During monsoon, we had a remarkable experience “Speed Tasting” where we rated five different drams in the space of 15 minutes with approximately 2-3 minutes per dram.

We had no idea what we were sampling… This was my 2nd dram and merely known as whisky “B”…

Our first part was tasting in silence and rating

What were my hasty impressions?

  • Nose – Sweet, fruity, yoghurt, young and fresh, light spice, quite piquant, a bit of grass and a quality almost like agave, then shifted to sweet – like candy floss or bazooka gum or juicy fruit or banana candies or… (you get the picture!) –  returning later it was pure honey sweet
  • Palate – Much spicier than the nose indicated, almost harsh on 1st sip, peppery, then settled down and became sweeter and smooth
  • Finish – Holds for a bit but quite linear
  • Character & Complexity – Bright, young, and dropped its spice to become insanely sweet

Our 2nd part was brief discussion with a wee bit of guessing…

Impressions – most thought this may be rye. We also thought it wasn’t your ordinary rye and may be matured in something quite different – perhaps cognac cask.

None of us gave this top rating however it certainly wasn’t last.

And the reveal?

Crown Royal Northern Harvest Rye 45%

I’ll admit that I’m not so familiar with rye whiskies… and I certainly didn’t pinpoint this as Crown Royal’s Northern Harvest Rye, even after we were given a short-list of options. Admittedly, I’d had it only in passing with no proper tasting so far. What I remembered most was an almost ‘ginger ale’ quality which I didn’t connect with this experience.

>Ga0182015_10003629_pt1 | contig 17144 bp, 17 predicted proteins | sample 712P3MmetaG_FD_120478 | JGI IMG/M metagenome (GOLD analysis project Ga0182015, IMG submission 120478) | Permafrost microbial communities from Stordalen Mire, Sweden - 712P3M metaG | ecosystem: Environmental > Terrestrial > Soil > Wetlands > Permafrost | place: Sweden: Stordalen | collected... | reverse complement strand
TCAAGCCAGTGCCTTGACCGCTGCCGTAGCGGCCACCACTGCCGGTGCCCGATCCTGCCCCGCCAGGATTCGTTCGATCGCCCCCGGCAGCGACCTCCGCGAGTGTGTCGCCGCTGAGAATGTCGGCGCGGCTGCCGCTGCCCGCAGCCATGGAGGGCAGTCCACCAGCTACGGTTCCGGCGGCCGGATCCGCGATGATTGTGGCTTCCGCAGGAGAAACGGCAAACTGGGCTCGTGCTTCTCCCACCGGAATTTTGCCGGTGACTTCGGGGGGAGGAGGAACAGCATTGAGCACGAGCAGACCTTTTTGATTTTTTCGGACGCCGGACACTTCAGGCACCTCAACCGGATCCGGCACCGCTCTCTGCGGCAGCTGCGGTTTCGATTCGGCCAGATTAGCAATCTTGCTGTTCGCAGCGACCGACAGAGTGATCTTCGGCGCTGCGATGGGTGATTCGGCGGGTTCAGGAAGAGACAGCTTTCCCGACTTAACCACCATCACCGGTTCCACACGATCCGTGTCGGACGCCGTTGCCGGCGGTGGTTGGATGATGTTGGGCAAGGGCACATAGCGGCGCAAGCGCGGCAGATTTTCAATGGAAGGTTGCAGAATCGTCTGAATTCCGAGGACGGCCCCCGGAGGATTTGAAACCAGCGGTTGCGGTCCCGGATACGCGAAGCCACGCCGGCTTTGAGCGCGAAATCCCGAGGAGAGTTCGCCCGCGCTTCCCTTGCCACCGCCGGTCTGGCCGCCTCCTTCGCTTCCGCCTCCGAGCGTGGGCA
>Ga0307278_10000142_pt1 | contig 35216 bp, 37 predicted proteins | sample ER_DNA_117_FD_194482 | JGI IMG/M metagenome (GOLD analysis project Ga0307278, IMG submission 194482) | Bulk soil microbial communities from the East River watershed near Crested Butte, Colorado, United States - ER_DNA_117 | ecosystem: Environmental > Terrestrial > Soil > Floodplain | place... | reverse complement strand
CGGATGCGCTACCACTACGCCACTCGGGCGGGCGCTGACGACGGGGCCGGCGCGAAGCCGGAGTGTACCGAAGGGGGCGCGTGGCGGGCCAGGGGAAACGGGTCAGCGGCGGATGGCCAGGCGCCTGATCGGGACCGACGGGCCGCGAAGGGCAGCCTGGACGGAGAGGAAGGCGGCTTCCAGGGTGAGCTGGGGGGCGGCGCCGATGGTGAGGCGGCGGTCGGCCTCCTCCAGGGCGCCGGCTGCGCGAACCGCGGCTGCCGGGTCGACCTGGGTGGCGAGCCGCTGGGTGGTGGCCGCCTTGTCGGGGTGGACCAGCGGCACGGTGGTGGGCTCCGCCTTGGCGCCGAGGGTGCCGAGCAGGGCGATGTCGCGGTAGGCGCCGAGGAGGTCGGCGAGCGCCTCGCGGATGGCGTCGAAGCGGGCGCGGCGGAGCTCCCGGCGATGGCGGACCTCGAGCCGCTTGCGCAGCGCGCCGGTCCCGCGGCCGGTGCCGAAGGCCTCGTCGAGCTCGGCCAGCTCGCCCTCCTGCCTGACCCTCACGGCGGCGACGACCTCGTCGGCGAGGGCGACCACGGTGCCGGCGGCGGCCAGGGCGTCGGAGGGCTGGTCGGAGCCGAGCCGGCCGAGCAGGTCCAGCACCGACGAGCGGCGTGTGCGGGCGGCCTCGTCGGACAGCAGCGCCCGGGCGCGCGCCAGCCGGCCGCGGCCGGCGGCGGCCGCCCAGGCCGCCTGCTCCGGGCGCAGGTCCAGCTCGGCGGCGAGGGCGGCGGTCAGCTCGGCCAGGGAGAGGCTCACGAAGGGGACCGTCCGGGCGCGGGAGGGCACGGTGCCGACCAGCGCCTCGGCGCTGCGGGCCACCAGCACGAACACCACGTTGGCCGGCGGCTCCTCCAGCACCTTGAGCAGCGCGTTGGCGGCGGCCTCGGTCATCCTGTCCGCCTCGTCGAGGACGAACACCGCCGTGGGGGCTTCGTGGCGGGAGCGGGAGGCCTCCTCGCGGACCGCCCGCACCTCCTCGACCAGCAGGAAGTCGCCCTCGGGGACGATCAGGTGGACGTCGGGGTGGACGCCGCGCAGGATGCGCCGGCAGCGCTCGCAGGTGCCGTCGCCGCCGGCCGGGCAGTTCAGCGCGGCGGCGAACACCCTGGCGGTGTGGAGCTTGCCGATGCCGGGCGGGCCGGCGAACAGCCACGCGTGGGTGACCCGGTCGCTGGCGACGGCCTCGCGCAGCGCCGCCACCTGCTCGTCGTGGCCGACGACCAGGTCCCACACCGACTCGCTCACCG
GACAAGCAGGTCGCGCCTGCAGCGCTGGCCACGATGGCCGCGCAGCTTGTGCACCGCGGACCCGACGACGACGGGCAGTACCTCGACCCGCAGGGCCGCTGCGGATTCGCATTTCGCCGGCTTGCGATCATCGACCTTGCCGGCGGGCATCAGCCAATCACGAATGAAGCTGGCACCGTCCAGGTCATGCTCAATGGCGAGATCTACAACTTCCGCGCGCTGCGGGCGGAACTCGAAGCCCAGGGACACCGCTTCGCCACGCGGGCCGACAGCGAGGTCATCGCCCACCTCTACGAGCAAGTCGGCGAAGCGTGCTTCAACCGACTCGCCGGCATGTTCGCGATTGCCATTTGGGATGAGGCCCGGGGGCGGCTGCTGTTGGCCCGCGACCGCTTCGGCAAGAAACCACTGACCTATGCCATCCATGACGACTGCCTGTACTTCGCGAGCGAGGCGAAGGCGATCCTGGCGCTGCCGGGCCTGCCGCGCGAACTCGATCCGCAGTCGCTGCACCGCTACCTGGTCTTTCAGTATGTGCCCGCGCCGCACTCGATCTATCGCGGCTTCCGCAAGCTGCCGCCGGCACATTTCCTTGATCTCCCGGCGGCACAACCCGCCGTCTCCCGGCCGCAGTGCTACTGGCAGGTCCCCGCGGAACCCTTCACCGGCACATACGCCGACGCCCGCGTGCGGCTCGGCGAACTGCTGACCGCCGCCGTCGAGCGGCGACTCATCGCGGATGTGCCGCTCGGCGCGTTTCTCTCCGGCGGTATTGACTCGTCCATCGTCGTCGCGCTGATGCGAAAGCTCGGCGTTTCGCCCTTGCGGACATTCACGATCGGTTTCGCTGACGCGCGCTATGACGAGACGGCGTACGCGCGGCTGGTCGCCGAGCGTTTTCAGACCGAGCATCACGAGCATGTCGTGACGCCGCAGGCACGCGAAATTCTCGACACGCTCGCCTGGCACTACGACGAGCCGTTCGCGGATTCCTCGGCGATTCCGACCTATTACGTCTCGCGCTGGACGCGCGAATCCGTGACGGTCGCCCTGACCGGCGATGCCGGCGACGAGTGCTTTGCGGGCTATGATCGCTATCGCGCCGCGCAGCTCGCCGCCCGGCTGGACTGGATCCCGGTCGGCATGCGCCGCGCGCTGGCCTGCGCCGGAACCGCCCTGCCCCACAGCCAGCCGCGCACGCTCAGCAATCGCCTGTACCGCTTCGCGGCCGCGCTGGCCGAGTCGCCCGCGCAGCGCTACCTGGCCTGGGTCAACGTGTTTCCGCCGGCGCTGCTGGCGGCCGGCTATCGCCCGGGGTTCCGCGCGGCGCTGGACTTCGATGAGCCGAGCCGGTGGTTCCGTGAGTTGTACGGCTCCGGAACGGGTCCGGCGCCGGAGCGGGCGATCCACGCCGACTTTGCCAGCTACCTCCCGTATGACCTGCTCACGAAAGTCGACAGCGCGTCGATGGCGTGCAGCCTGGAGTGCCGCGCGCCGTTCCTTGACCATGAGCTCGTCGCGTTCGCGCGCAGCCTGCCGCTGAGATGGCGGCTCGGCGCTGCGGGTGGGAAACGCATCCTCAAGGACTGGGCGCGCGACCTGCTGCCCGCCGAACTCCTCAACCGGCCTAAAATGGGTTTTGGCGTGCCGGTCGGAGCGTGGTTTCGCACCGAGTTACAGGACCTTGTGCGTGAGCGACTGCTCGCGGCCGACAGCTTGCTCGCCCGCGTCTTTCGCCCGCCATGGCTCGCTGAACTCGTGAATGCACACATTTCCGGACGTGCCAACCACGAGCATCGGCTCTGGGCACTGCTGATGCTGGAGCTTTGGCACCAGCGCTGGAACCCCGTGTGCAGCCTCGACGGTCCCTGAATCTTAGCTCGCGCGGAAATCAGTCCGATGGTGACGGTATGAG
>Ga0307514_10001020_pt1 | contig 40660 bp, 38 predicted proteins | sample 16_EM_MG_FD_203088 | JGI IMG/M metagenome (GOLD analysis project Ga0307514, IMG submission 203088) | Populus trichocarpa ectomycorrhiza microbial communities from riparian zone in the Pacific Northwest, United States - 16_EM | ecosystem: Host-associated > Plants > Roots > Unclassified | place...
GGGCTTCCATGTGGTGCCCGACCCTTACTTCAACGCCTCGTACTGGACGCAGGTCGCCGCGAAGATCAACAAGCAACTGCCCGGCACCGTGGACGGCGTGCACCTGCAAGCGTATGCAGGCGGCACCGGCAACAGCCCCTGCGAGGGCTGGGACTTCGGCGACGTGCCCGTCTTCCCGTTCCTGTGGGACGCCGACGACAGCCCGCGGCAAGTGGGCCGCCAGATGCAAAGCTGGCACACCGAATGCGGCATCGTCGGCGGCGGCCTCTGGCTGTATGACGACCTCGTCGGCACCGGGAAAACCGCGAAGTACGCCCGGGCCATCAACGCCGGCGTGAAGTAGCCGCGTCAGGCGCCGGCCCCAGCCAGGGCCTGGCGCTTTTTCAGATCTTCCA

And what did Jim Murray have to say in his 2016 Whisky Bible when awarding this dram?

  • Nose 25/25 – The rye is not just profound and three dimensional, but has that extraordinary trick of allowing new elements to to take their place: rarely does ulema honey and manuka honey link arms when rye is around, but they do here, yet never for a second diminish the sharpness and presence of the grain;
  • Taste 24/25 – Salivating and sensual on delivery, hardly for a second are we not reminded that rye is at work here. And it makes itself heard loudly through the stiff backbone from which all the softer, sugary notes emanate. Crunchy and at times bitter, though in a pleasant controlled way from the grain, rather than from a questionable cask.
  • Finish 23.5/25 – Quietens rapidly, though only for a moment or two before the spices begin to pulse again and vanillas take up their comfortable positions;
  • Balance & Complexity 24.5/25 – This is the kind of whisky you dream of dropping into your tasting room. Rye, that most eloquent of grains, not just turning up to charm and enthral but to also take us through a routine which reaches new heights of beauty and complexity. To say this is a masterpiece is barely doing it justice.

And the official Crown Royal tasting notes?

  • Nose – Baking spices, cereal, light wood spices
  • Palate – Gentle oak note, rich butterscotch, spiced vanilla, develops into soft peppery notes
  • Finish – Smooth and creamy

A few folks may know that Crown Royal is from my home province of Manitoba. Or that in 2016, I had the pleasure of touring their plant in the very picturesque Gimli with my parents.

Gimli (Photo: Clarina Taylor)

What were the other whiskies “Speed Tasted“?

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Nordic Explorers #11 – Denmark’s Stauning Young Rye 2010/2011

Next up in our Nordic Explorer‘s session was a whisky from Denmark’s Stauning distillery.